During his term as the 38th President of the United States, an integral issue that Ford had to address was the deteriorating American economy. The economy of the nation was declining; as a result America was no longer predominant in the international economy. The depressed economy led to further issues such as an energy crisis, inflation, and unemployment. Another issue that occurred during Ford’s presidency that tended to cause conflict and disagreement in American race relations. In Boston’s parochial neighborhood communities, the busing of black students in segregated all-white schools led to violence, which only worsened when a white student was stabbed to death causing an increase in “opposition by white parents to court-ordered school busing” (Faragher, Buhle, and Czitrom 819) in the form of riots. Combined with the sluggish American economy, these issues caused Gerald Ford to lose to Jimmy Carter in the 1976 election.
After becoming the 39th President of the United States of America, Carter desperately tried to succeed, to pull the country out of inflation, however, not only did he not succeed but ended up spoiling his relations with Congress. For instance, in 1978 Carter deemed a public works package inflationary was vetoed it as a response to the Congress’s rejection of his consumer-protection bill and the labor reform package. Moreover, it was during Carter’s presidency that the U.S. supported Israel during the Yom Kippur War, causing the OPEC oil cartel to raise oil prices “as a result [of which], Americans faced a severe oil shortage” (Faragher, Buhle, and Czitrom 807) adding to the inflation. Finally, also during Carter’s presidency, the Iran-U.S. relations also continued to deteriorate leading to the Iranian hostage crisis in November 1979. Carter failed to resolve this issue, and “[t]he political and economic fallout [in the aftermath of the crisis] was heavy” (Faragher, Buhle, and Czitrom 812). These issues contributed to Carter’s loss to Ronald Reagan in the 1980 election.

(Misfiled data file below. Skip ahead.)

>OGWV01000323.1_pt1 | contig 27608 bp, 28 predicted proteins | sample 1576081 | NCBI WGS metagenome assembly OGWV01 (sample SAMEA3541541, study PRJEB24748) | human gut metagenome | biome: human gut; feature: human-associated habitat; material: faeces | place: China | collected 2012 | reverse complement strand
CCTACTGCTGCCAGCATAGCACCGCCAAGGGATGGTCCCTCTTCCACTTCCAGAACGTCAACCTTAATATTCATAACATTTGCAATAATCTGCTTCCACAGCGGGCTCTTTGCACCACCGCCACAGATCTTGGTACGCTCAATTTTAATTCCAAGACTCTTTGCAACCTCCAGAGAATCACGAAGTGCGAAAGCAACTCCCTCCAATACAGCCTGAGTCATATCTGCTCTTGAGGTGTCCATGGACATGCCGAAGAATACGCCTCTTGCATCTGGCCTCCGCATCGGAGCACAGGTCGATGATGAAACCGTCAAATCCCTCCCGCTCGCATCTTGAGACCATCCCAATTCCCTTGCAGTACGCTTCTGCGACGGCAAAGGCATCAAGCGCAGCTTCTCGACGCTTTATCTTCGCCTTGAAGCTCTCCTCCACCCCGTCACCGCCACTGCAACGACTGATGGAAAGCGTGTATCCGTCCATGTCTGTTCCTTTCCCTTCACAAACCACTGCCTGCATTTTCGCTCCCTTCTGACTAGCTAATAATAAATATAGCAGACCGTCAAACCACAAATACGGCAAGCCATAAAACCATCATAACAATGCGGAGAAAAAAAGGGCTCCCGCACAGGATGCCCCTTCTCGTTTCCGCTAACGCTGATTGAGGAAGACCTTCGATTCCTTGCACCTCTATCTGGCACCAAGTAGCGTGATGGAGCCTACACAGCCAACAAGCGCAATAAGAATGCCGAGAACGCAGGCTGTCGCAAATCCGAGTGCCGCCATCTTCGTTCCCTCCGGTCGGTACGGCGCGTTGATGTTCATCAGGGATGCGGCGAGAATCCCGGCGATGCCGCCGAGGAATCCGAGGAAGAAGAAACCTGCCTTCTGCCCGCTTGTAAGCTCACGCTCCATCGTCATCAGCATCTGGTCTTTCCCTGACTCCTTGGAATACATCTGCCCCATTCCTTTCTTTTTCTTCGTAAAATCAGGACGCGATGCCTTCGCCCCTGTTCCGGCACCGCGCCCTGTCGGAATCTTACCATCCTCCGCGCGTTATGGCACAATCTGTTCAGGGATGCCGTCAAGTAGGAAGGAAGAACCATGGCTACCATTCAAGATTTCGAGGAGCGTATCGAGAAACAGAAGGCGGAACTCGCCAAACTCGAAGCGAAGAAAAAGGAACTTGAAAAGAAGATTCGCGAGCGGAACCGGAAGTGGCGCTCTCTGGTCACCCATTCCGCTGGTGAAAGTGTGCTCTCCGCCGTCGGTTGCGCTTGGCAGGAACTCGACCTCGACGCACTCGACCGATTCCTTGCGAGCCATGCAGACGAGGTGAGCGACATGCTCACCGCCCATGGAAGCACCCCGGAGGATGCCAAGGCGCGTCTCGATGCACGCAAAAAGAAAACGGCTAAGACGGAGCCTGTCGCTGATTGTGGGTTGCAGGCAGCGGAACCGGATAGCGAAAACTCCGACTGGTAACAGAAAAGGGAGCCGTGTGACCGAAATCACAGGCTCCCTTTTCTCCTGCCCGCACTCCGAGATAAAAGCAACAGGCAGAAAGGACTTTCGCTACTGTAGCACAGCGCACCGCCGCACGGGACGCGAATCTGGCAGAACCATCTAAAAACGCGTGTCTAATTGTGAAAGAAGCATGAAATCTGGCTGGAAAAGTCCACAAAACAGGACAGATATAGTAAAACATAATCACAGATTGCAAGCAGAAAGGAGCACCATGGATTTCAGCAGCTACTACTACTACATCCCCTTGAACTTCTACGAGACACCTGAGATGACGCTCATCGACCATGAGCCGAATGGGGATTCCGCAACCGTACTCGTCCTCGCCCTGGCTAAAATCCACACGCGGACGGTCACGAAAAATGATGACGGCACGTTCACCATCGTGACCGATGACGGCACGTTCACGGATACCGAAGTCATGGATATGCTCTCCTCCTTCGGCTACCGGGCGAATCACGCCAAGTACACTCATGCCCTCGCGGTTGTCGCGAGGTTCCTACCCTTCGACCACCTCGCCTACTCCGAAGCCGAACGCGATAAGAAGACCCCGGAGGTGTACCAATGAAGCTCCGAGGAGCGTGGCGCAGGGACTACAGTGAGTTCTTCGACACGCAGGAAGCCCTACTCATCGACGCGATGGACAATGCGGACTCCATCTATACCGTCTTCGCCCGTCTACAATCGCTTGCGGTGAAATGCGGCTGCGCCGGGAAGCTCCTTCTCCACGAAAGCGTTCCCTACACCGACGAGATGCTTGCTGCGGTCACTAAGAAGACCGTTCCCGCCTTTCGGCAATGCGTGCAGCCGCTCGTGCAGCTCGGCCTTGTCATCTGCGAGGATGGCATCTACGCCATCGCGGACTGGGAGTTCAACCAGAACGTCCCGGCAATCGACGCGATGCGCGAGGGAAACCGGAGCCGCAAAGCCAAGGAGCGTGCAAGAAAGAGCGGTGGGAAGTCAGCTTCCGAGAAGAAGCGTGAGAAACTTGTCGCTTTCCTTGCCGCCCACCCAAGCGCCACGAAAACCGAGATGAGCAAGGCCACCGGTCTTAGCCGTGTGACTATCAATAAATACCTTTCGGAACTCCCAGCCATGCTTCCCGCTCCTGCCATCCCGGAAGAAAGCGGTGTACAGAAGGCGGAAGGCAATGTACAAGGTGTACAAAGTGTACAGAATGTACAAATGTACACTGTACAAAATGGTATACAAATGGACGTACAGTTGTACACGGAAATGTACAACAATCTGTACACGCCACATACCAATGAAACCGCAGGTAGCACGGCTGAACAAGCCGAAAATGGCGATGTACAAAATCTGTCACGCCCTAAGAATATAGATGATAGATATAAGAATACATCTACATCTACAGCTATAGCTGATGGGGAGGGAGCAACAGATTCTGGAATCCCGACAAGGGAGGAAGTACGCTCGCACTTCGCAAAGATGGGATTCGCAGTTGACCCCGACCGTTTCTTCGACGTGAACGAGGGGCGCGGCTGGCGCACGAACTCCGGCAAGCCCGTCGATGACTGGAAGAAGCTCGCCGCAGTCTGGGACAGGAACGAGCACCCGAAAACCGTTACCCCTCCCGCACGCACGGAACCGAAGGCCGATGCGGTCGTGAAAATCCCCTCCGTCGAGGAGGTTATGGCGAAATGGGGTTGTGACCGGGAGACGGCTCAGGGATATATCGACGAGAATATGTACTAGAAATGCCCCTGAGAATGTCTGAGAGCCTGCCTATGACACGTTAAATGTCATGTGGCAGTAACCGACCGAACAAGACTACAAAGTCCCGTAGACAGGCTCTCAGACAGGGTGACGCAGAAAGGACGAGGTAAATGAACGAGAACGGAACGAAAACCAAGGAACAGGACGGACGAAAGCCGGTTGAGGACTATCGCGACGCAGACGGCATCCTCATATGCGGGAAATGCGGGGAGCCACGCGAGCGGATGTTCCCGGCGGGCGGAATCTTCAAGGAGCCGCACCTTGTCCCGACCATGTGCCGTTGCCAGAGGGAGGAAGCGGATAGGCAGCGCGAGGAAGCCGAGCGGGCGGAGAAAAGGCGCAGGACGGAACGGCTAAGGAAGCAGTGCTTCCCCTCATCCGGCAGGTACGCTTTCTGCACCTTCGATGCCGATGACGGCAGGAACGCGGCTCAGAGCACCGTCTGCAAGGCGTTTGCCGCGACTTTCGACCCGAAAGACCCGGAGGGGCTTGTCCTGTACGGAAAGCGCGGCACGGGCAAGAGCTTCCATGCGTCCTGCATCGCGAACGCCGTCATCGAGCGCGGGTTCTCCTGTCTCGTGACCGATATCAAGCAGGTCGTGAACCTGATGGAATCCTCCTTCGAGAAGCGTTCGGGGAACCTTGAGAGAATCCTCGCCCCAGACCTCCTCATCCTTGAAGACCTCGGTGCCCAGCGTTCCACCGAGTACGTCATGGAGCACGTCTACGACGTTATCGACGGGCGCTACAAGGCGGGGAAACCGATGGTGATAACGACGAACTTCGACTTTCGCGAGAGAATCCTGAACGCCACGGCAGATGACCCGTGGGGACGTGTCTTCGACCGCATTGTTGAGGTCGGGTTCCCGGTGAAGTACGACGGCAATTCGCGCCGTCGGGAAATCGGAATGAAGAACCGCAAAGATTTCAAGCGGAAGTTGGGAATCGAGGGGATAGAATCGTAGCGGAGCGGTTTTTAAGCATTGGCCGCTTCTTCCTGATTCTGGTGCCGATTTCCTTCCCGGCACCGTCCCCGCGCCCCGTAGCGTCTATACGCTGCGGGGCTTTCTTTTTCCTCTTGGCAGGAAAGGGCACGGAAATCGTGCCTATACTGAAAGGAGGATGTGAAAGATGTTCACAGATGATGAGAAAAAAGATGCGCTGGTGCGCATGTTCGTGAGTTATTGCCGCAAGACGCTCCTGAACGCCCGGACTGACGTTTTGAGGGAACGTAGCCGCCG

George H. W. Bush became the 41st president of the United States after the 1988 election. Bush’s ability as an American president was severely limited because of the substantial federal budget debt. Bush’s government did not have enough revenues to enact major domestic ventures that would improve the economy of the country. Another reason behind Bush’s failure to balance the country’s budget and reduce deficit was because he had pledged during his campaign that he would not raise taxes. Budget negotiations became a problem during Bush’s term as president as well. Moreover, the Democrats were controlling the Congress while Bush himself as a Republican. Even the Loans and Savings industry was collapsing during Bush’s presidency. Bush further weakened the economy with the Clean Air Act. During his presidency, Bush was also responsible of suppressing illegal drugs in the country, which was leading to an increase in violence in the urban cities of the country. Unfortunately, Bush failed to do any of these during his term as president and was badly defeated by Bill Clinton in the 1992 election.
Gerald Ford, Jimmy Carter, and George H.W. Bush, the 38th, 39th and 41st presidents of the United States all made their faire share of accomplishments during their one-term presidencies. However, the above reveals an apparent pattern in their presidential terms and their failures. All three of them started out their presidencies in a period when the economy of America was not in good standing, and all of three of them either contributed and/or failed to improve the country’s collapsing economy. Moreover, incidents of one form of violence or the other were also common during their presidencies. Had any or all of them succeeded at reducing inflation, elevating the economy and preventing the violent incidents that occurred during their presidencies, perhaps they would have succeeded in their bids for reelection.
Faragher, John Mack, Mari Jo H. Buhle, and Daniel H. Czitrom. Out of Many: A History of the American People, Brief Edition, Combined Volume (6th Edition). 6th ed. Upper Saddle River, NJ: Pearson, 2011. Print.